I want to go back to college. Do I qualify for any grants or financial supports?

Ask Brian: There are a range of funding schemes available for mature students

Mature students account for almost 10 per cent of enrolments in higher education. Photograph: iStock

Mature students account for almost 10 per cent of enrolments in higher education. Photograph: iStock


I went into the workforce after leaving school at 18. Now in my early 30s, I have applied for a degree as a mature student but am not sure if I can afford it. Are there grants, scholarships or other financial supports available?

You aren’t alone. As of January 2018, there were 4,163 mature students enrolled in higher education institutions, almost 10 per cent of total students. These figures are set to grow over the coming years under Government targets.

There are a range of funding schemes that you should consider along with some programmes offered by non-governmental organisations. The student finance section on the Higher Education Authority’s website provides a good overview of the various options that might be open to you.

Depending on your circumstances, you may be eligible for free fees which covers the tuition costs in certain third level institutions. If you are planning to enrol full-time in a publicly funded institution, you may also be eligible for a student grant from Student Universal Support Ireland (Susi). If you are eligible, this grant will cover the student contribution portion of the fees (currently €3,000) and may provide you with a maintenance grant.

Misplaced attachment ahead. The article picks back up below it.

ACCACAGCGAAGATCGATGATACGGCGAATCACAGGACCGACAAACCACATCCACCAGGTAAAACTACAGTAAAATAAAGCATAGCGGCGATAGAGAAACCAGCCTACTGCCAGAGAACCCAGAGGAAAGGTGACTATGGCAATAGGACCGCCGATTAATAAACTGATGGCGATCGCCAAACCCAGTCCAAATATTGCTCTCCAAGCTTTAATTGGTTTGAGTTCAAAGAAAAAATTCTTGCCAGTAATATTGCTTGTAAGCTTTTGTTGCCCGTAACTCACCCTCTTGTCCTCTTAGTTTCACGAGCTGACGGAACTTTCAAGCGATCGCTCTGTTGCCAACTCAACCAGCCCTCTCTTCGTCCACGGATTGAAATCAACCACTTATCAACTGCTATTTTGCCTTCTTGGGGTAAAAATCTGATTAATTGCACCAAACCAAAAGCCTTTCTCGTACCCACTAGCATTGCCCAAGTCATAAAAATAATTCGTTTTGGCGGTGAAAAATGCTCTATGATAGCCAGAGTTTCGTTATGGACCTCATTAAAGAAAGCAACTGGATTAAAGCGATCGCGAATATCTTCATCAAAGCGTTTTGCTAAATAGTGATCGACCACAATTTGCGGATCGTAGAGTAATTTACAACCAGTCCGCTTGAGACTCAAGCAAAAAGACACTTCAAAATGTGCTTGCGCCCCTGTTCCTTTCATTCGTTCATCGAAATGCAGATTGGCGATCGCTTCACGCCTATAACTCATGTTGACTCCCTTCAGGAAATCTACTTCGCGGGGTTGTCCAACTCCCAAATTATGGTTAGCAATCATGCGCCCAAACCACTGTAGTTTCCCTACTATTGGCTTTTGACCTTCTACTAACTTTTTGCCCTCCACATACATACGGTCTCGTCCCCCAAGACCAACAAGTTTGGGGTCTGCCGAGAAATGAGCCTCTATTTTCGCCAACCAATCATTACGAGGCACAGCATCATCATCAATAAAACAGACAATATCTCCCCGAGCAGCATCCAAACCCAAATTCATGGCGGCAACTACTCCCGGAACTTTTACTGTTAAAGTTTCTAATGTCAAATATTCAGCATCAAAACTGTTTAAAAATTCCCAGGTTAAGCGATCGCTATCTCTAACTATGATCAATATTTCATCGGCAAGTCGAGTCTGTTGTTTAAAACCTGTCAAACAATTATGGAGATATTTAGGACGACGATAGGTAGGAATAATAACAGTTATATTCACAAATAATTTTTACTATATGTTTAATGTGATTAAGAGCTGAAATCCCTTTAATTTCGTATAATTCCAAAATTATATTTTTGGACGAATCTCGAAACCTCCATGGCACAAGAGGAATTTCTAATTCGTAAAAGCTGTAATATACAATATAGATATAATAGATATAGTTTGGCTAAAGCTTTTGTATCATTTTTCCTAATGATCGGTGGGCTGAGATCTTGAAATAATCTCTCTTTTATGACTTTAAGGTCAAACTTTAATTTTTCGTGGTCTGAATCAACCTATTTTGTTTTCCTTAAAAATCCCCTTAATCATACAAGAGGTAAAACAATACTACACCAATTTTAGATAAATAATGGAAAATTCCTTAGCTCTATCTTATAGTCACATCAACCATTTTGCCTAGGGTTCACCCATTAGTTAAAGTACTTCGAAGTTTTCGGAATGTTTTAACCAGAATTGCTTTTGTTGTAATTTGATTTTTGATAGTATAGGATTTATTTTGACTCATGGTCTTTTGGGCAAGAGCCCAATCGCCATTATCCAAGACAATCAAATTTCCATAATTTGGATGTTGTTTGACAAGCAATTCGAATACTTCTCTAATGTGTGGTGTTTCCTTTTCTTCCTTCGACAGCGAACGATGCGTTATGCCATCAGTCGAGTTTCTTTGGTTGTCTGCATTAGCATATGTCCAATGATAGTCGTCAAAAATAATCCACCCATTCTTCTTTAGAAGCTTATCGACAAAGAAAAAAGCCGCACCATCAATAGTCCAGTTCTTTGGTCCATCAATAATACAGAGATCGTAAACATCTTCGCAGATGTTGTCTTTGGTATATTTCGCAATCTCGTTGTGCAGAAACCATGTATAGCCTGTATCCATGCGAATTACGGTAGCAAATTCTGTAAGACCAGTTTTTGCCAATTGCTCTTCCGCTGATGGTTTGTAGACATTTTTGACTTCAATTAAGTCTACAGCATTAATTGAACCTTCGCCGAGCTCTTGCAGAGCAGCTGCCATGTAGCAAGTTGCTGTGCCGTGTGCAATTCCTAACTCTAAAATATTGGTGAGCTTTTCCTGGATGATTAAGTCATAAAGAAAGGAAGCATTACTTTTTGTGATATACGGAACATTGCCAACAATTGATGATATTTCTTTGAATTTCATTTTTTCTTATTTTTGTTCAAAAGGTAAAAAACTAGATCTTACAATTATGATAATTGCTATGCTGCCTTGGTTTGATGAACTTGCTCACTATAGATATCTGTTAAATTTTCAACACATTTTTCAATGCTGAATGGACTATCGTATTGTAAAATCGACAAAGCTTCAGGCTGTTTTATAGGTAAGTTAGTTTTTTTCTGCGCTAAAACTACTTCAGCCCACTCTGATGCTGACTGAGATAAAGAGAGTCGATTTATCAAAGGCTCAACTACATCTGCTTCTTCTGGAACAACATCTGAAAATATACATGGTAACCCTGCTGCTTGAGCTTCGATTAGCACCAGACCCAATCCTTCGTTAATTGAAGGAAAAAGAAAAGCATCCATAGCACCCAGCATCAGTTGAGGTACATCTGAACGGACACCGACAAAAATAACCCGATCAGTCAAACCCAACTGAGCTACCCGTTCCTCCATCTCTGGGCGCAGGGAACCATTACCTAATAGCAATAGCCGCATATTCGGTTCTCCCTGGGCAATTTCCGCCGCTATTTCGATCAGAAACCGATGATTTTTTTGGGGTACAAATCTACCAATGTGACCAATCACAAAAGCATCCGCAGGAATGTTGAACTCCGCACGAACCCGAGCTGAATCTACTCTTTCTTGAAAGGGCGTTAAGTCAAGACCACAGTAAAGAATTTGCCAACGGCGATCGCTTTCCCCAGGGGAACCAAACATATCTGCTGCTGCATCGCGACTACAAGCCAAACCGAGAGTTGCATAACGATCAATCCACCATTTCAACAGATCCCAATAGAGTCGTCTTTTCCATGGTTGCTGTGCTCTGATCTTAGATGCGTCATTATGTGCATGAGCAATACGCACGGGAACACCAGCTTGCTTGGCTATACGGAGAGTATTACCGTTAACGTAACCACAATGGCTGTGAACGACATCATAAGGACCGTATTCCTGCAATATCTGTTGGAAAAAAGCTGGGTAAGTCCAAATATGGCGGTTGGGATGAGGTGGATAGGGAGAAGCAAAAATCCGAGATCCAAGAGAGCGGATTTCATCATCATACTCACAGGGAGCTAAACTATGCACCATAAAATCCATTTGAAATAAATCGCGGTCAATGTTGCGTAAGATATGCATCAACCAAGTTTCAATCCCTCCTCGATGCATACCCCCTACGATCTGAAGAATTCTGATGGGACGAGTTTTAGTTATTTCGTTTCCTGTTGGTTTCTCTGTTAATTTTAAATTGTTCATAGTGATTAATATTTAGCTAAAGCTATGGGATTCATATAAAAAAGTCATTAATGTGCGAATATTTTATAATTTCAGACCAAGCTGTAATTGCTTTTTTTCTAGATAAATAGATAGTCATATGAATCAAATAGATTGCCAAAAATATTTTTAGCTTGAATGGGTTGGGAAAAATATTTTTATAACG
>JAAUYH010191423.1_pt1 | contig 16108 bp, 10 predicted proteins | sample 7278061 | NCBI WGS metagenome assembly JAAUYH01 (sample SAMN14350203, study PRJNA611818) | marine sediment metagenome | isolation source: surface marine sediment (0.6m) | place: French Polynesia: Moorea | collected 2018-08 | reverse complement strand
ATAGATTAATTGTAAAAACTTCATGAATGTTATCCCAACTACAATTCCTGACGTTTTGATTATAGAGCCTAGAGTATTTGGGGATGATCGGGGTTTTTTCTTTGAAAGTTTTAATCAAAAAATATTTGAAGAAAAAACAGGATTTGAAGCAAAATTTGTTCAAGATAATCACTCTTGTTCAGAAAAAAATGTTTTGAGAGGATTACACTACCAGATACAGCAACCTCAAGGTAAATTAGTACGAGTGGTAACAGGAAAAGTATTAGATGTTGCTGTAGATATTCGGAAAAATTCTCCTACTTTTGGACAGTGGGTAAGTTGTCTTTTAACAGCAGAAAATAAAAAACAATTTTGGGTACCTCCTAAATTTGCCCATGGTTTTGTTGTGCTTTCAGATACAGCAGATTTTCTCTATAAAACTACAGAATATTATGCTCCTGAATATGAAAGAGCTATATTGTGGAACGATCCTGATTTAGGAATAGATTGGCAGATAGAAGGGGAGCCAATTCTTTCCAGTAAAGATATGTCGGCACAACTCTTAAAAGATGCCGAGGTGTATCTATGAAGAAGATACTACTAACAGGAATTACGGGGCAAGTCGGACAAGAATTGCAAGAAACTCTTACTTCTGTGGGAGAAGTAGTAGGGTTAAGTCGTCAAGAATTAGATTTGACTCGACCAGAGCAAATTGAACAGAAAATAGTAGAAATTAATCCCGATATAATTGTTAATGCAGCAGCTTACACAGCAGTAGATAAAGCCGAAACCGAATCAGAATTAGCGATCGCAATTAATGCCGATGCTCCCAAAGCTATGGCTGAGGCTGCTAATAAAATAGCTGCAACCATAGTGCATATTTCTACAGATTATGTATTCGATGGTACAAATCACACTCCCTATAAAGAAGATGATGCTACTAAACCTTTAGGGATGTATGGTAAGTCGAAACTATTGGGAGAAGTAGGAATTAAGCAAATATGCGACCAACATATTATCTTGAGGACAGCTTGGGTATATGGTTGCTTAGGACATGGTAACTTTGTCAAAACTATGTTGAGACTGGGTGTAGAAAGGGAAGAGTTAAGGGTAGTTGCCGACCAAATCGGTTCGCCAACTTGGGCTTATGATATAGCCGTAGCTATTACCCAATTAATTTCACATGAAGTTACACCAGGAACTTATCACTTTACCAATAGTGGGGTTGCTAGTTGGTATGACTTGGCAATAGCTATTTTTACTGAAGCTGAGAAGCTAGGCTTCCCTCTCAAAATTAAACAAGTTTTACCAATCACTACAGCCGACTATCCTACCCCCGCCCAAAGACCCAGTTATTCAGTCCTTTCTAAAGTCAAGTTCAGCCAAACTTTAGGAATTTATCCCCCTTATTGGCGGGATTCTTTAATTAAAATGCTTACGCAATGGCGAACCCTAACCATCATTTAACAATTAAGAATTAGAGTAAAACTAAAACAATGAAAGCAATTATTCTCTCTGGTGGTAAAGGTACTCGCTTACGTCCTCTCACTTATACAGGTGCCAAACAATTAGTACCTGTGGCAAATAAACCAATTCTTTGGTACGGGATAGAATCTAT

If you are getting an unemployment, one-parent family or disability payment, you may be eligible for the Back to Education Allowance (BTEA). If you are studying part-time, you may be able to keep your benefits under the Back to Education Programme. You should note, however, that you can only receive a Susi maintenance grant, or a BTEA, not both.

I’d encourage you to check the websites of the institutions you are applying to and contact the mature student or access officers for details of the various programmes, funds or scholarships that might be available. Furthermore, there are additional supports available in certain colleges for specific groups of students. For instance, if you have a disability you may be entitled to some financial support from the Fund for Students with Disabilities. Mature students are eligible to apply for the 1916 Bursary Fund. Once you are enrolled, some colleges offer a Student Assistance Fund if you encounter unexpected financial challenges.

In addition to these Government schemes, some credit unions offer scholarships and St Vincent de Paul offers a third level bursary scheme. It would be worthwhile to contact those organisations locally to see what is on offer and the deadlines for applications.

Finally, since 2018, the registered charity Uversity has been awarding higher education scholarships for adult learners for first time entrants to enrol on bachelor’s programme in any discipline in participating third level institutions.

If you are successful, the scholarships provide funding (uversity.org) that is tailored to your circumstances and programming for the duration of your studies. They are currently accepting applications until Sunday, March 1st 2020 and further information can be found on their website.